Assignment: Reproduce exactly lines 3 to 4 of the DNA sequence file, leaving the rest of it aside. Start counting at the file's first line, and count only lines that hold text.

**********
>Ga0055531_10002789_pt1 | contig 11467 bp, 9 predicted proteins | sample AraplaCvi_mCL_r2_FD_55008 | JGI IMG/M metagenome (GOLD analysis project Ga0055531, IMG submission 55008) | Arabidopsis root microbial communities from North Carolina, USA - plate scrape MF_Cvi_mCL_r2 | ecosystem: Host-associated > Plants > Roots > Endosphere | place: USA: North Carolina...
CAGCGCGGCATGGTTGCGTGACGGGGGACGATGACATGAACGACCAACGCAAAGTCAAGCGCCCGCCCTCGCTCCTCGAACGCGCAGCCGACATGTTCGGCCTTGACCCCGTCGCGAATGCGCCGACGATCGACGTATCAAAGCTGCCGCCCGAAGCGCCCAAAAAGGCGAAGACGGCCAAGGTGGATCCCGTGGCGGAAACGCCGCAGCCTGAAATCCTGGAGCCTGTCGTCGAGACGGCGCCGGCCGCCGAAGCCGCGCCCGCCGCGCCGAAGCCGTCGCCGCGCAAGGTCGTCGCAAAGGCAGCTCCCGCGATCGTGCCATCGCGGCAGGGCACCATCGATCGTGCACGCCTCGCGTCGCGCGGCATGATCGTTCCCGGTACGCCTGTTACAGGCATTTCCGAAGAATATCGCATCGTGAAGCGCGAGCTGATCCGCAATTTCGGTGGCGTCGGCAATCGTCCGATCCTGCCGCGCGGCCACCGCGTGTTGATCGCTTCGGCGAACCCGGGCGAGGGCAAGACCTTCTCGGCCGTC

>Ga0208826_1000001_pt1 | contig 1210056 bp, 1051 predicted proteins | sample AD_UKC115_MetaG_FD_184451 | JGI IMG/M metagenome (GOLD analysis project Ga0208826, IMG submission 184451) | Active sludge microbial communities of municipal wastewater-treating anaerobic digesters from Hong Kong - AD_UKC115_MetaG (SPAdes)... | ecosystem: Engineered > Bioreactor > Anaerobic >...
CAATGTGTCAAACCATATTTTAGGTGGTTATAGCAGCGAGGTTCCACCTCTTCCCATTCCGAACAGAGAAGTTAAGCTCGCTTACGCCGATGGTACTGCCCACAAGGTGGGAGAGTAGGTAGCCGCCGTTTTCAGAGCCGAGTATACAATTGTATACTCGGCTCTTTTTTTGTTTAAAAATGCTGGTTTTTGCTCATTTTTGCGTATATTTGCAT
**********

>Ga0208826_1000001_pt1 | contig 1210056 bp, 1051 predicted proteins | sample AD_UKC115_MetaG_FD_184451 | JGI IMG/M metagenome (GOLD analysis project Ga0208826, IMG submission 184451) | Active sludge microbial communities of municipal wastewater-treating anaerobic digesters from Hong Kong - AD_UKC115_MetaG (SPAdes)... | ecosystem: Engineered > Bioreactor > Anaerobic >...
CAATGTGTCAAACCATATTTTAGGTGGTTATAGCAGCGAGGTTCCACCTCTTCCCATTCCGAACAGAGAAGTTAAGCTCGCTTACGCCGATGGTACTGCCCACAAGGTGGGAGAGTAGGTAGCCGCCGTTTTCAGAGCCGAGTATACAATTGTATACTCGGCTCTTTTTTTGTTTAAAAATGCTGGTTTTTGCTCATTTTTGCGTATATTTGCAT